Ships 2

Isabelita Hyne

Ships 3

Gamecock - How The Isbelita Hyne May Have Looked

Was The Isabelita Hyne the Victim Of Mutiny?

By James Donahue

The 331 ton barque Isabelita Hyne was a clipper-hulled freight hauler active on both the Atlantic and Pacific Oceans. It was laden with tea, sugar and rice bound from China to San Francisco when it went aground and wrecked off Half Moon Bay, California on the night of January 1, 1856.

Details of the wreck of this eight-year-old ship, and the mystery of what happened to its crew and cargo have been the cause of much speculation. Historians theorize that the wreck may not have been accidental, but the ship was steered into the rocks on purpose to hide a mutiny by the crew and murder of the skipper, a Captain Calhoun and First Mate Beatty.

A study of old news clippings and reports by California historian Marie Barnett revealed that Calhoun’s body was seen “lashed to the rigging with his head cut off” and Beatty’s body washed ashore several days after the wreck. All other members of the ship’s crew went missing along with their personal belongings. Also lost were the ship’s charts, papers and compasses. Only the logbook was found. Calhoun made only two entries in the log.

Barnett’s report said Captain Calhoun fell ill at about mid-way through the 70-day voyage from Hong Kong which suggests that the vessel was under command of Mate Beatty during the final weeks. Did he drive the crew to mutiny?

Barnett wrote that shortly after the Isabelita Hyne grounded, a reporter for the San Francisco Chronicle received a tip that there had been a mutiny and that the “crew had intentionally wrecked the Isabelita Hyne to conceal evidence.”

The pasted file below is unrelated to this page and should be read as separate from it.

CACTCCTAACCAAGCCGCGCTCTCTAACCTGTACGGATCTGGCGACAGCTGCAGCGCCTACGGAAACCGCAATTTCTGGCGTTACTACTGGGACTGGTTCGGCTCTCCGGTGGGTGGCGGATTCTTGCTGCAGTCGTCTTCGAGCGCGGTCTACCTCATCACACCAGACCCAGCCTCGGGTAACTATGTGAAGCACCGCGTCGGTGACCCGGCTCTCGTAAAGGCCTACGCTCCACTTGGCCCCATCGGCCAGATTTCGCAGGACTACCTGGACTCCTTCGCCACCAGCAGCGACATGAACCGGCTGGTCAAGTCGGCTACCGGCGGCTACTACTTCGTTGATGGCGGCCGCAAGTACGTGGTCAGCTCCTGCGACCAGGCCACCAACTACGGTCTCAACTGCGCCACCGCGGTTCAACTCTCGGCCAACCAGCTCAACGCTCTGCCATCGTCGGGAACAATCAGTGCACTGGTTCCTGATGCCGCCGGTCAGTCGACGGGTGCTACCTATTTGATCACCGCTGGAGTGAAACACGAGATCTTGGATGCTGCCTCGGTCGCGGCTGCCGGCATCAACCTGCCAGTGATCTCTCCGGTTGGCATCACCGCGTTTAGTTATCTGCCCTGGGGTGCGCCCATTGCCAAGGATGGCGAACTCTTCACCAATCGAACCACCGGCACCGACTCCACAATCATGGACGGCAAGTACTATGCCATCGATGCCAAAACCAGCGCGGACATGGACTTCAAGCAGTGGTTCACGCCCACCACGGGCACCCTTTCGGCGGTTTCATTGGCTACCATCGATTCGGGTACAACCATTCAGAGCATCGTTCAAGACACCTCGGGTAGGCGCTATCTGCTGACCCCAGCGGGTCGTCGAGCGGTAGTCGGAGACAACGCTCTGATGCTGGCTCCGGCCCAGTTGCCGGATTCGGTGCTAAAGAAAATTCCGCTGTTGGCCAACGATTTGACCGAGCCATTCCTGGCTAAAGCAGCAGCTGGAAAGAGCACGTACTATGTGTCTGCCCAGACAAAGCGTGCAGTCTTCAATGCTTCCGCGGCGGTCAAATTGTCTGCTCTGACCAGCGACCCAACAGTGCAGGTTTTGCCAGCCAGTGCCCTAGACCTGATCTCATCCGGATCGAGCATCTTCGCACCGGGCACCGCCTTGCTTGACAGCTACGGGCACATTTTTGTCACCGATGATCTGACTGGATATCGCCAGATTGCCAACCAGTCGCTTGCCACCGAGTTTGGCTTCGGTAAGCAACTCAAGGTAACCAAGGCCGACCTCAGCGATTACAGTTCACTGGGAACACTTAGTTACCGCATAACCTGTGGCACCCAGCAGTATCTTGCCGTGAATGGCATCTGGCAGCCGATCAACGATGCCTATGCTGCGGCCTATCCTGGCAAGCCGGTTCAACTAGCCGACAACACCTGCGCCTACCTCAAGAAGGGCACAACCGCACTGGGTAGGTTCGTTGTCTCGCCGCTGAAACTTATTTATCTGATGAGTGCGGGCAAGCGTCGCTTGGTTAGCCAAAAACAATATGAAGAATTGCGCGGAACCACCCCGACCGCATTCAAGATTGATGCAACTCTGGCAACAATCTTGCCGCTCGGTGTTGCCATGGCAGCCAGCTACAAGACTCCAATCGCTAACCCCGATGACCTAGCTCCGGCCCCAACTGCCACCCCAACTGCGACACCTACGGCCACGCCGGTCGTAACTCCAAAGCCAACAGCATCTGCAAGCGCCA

Other oddities about the wreck was that the ship’s cargo, valued at over $100,000, mysteriously disappeared before the owners, the Nye Brothers and Company of China, could get salvagers to the scene. People living along the coast were thought to have scavenged the wreck for the cargo but this was never proven.

Another inconsistency about this wreck story is that the Chronicle reported the wreck completely destroyed by breakers within two weeks of the grounding. Yet Barnett writes that there are records of the sale of the hull, sails, rigging, anchor, chains and other parts at auction on Jan. 15, 1856. That was just two weeks after the ship reportedly went aground.

The Isabelita Hyne was launched at Philadelphia in 1848. Her clipper hull was coated with copper to give it less resistance, thus it was known as a fast sailor.

The vessel made two voyages from New York to San Francisco. The first was a 125-day trip with Captain Samuel F. Dewing, in 1851. The next year Captain Lamson took the baroque on a second trip to San Francisco and back in 124 days. After that the ship began running for the China trade.